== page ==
Infectious Disease

Research to guage convalescent plasma for COVID-19 ends after board finds no profit

January 15, 2021

2 min read

Source / information

Disclosure:
Healio was unable to confirm any relevant financial information for Horby and Landray at the time of publication.

ADD SUBJECT TO EMAIL ALARMS

Receive an email when new articles are published

Please enter your email address to receive an email when new articles are published . “data-action =” subscribe “> subscribe

We could not process your request. Please try again later. If you continue to have this problem, please contact customerservice@slackinc.com.

Back to Healio

Recruitment for the Convalescent Plasma arm of the RECOVERY study was completed after an independent committee determined that there was no evidence that the treatment was benefiting patients with COVID-19, according to the study’s lead investigators.

After a meeting on Thursday, the Data Monitoring Committee (DMC) recommended finalizing the recruitment for the randomized clinical trial testing a range of potential treatments for COVID-19 after finding that there was “no convincing evidence” to support the recruitment additional participant “conclusive evidence of the mortality benefit,” investigators said.

“There is significant international interest in the role of convalescent plasma as a potential treatment for patients hospitalized with COVID-19.” Martin Landray, MB ChB, PhD, Professor of Medicine and Epidemiology at Oxford University and joint investigator for the study, said in a statement. “The results announced today are preliminary and patient follow-up is ongoing.”

The study assessed the benefits of convalescent plasma compared to standard care alone. According to the researchers, a preliminary analysis based on 1,873 reported deaths in 10,406 patients randomly assigned to either arm showed no significant difference in the primary endpoint of 28-day mortality (18% convalescent plasma versus 18% usual care alone; RR = 1.04 95% CI, 0.95-1.14).

“This is the largest study of convalescent plasma to date. It was only possible thanks to the generous donation of plasma by recovered patients and the willingness of current patients to contribute to advancing health care.” Peter Horby, MD, PhD, Professor of Emerging Infectious Diseases at Oxford University and joint investigator for the RECOVERY study, said in a statement. “We are very grateful to all of them. Although the overall result is negative, we must wait for the full results before we can understand whether convalescent plasma plays a role in certain patient subgroups. “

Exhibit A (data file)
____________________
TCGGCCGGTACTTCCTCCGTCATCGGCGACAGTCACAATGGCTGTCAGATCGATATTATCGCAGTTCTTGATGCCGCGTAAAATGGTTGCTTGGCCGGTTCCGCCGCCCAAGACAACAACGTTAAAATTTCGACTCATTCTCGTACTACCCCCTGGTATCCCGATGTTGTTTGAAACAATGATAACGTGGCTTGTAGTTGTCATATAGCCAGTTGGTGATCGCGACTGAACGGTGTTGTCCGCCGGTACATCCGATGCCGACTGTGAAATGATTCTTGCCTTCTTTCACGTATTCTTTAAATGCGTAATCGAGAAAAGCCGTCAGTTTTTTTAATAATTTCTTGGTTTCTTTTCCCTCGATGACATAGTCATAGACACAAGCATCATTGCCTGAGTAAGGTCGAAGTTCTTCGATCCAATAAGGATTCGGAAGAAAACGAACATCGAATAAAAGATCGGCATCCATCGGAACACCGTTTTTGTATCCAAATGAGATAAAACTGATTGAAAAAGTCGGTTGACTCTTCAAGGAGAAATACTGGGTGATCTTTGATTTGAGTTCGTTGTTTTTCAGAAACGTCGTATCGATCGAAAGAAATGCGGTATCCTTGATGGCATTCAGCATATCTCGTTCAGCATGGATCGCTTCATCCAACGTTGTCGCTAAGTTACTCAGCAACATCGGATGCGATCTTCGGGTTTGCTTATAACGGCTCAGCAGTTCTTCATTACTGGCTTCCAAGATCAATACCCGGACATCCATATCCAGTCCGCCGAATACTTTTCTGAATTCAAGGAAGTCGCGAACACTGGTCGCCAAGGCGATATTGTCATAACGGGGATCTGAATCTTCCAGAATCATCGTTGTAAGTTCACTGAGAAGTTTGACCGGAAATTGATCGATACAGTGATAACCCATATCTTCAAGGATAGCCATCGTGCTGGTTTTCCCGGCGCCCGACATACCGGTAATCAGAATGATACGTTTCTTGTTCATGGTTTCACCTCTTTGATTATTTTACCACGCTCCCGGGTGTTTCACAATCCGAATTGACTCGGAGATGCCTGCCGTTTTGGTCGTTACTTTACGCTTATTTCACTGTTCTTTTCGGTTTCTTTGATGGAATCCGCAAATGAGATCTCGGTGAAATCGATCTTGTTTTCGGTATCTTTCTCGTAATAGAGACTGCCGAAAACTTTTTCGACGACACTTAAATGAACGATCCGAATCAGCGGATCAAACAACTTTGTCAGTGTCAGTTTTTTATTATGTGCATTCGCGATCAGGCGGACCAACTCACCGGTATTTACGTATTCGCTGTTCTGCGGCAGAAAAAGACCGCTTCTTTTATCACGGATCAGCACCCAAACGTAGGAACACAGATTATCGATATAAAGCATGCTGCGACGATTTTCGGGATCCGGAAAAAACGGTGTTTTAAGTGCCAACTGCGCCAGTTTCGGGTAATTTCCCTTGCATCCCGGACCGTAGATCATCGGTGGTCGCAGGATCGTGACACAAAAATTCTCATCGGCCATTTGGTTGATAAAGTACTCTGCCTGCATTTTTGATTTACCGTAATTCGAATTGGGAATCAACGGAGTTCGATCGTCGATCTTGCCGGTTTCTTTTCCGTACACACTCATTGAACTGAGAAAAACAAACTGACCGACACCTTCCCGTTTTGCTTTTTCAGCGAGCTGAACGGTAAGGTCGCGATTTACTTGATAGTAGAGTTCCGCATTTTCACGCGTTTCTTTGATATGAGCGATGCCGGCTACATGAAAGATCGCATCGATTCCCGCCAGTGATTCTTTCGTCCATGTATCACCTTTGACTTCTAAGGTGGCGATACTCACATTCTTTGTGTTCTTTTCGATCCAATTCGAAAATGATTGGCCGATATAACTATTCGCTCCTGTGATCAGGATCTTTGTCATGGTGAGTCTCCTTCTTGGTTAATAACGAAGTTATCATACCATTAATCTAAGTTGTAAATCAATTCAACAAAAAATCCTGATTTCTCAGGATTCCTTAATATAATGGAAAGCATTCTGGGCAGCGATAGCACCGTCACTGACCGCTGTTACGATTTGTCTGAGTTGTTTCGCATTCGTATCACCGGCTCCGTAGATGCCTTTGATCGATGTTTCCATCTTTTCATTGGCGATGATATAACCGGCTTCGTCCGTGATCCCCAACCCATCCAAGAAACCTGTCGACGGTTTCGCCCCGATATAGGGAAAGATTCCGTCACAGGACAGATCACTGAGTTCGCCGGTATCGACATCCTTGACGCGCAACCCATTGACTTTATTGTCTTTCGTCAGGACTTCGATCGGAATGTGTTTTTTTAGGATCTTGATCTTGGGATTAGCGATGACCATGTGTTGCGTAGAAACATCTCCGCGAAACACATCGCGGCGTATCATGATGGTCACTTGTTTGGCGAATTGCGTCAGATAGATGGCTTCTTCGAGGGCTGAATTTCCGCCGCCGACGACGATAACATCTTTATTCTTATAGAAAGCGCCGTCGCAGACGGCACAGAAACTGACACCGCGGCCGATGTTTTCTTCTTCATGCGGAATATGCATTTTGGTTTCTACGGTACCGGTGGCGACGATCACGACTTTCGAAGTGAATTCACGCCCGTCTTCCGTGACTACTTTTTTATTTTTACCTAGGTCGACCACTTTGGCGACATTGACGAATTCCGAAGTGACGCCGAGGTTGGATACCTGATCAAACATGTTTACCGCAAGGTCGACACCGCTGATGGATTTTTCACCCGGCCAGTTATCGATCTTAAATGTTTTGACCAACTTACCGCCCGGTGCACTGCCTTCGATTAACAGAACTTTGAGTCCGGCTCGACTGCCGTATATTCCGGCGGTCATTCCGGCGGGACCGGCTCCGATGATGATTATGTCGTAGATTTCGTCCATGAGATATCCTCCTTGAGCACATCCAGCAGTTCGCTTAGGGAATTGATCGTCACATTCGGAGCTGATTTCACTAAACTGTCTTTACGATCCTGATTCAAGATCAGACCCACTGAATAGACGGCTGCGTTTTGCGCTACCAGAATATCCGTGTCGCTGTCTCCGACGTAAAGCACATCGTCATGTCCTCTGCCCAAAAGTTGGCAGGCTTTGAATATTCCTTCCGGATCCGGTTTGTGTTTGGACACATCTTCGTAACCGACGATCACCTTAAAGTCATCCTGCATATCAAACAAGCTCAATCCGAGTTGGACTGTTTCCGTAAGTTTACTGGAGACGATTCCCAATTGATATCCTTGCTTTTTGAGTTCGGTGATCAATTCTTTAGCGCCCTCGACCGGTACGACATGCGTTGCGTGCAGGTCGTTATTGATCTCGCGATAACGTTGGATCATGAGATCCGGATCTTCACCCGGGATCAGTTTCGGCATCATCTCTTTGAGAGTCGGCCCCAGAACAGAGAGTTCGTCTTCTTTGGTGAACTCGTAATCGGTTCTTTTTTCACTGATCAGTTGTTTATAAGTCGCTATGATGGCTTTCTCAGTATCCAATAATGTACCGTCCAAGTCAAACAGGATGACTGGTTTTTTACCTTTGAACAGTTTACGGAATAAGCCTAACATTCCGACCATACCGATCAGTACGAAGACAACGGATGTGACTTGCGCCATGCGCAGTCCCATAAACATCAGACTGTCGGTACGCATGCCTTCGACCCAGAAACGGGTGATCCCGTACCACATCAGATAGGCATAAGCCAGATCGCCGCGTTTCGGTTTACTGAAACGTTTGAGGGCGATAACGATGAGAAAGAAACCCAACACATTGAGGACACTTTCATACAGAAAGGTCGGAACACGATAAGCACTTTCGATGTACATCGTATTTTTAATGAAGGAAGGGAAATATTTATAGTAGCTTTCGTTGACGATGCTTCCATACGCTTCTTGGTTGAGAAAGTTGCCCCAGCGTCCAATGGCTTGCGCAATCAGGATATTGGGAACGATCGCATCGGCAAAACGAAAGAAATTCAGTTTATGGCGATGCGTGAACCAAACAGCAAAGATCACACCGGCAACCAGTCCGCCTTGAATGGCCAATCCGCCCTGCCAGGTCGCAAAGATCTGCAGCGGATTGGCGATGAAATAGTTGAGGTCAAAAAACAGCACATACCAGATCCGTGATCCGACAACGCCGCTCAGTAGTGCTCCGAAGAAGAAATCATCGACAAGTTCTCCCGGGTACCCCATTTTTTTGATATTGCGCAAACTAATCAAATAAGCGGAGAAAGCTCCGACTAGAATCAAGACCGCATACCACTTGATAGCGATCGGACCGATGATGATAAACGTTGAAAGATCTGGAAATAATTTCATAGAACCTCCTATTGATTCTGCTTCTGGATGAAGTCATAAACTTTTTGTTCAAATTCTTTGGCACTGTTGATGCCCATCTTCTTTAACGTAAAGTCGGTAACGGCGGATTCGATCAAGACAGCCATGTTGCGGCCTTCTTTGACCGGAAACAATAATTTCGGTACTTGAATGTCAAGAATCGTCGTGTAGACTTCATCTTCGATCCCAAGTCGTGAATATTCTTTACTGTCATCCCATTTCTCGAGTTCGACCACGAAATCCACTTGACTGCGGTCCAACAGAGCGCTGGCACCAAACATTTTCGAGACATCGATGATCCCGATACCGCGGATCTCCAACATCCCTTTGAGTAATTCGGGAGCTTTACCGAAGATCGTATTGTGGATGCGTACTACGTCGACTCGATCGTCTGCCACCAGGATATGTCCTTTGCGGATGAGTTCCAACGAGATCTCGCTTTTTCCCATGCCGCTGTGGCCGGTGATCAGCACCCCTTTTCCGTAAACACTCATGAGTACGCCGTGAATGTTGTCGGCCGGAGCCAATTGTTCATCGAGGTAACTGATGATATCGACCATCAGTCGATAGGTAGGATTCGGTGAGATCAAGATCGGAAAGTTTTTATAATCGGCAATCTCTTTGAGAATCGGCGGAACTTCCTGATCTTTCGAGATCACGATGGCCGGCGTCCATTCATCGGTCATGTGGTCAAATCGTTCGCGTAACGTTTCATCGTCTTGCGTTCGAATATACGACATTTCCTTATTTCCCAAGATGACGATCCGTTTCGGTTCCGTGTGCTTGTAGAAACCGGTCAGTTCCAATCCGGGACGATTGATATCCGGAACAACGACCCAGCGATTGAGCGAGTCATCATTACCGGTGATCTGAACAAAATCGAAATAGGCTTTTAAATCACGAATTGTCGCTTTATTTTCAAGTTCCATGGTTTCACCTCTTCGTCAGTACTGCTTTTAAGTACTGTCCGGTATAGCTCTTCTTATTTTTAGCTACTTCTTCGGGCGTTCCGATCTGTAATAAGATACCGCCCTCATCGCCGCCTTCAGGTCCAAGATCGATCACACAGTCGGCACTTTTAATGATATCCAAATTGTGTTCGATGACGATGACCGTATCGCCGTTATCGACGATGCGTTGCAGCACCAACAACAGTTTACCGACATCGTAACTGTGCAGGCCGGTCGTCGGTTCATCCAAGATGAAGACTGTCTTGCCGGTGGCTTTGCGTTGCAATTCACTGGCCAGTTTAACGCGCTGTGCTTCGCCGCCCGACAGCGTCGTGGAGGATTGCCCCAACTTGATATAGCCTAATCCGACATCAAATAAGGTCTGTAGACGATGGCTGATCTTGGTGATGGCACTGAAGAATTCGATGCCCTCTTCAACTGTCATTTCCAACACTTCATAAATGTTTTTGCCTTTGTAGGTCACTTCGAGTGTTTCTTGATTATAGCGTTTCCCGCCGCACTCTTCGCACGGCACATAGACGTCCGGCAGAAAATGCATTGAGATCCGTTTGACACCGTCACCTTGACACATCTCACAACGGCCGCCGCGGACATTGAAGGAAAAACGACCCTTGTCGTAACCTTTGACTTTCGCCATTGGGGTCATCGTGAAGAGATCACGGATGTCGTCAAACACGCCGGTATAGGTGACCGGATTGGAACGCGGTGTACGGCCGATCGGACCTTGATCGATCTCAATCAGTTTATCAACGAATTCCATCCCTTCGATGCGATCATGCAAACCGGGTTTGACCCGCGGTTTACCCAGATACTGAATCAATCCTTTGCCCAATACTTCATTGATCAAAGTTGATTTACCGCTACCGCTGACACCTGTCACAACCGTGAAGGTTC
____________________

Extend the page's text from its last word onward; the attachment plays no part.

The FDA approved the use of convalescent plasma for hospital patients with COVID-19 in August for questions about its usefulness. Results recently published in the New England Journal of Medicine suggest that high-titer convalescent plasma may be beneficial for patients with COVID-19 who are not mechanically ventilated.

According to RECOVERY investigators, the follow-up of participants is still ongoing and the results will be released as soon as they become available. In the meantime, the study will continue to recruit patients into other treatment arms, including tocilizumab, aspirin, colchicine, and Regeneron’s antibody cocktail.

ADD SUBJECT TO EMAIL ALARMS

Receive an email when new articles are published

Please enter your email address to receive an email when new articles are published . “data-action =” subscribe “> subscribe

We could not process your request. Please try again later. If you continue to have this problem, please contact customerservice@slackinc.com.

Back to Healio

COVID-19 Resource Center

COVID-19 Resource Center

Related Articles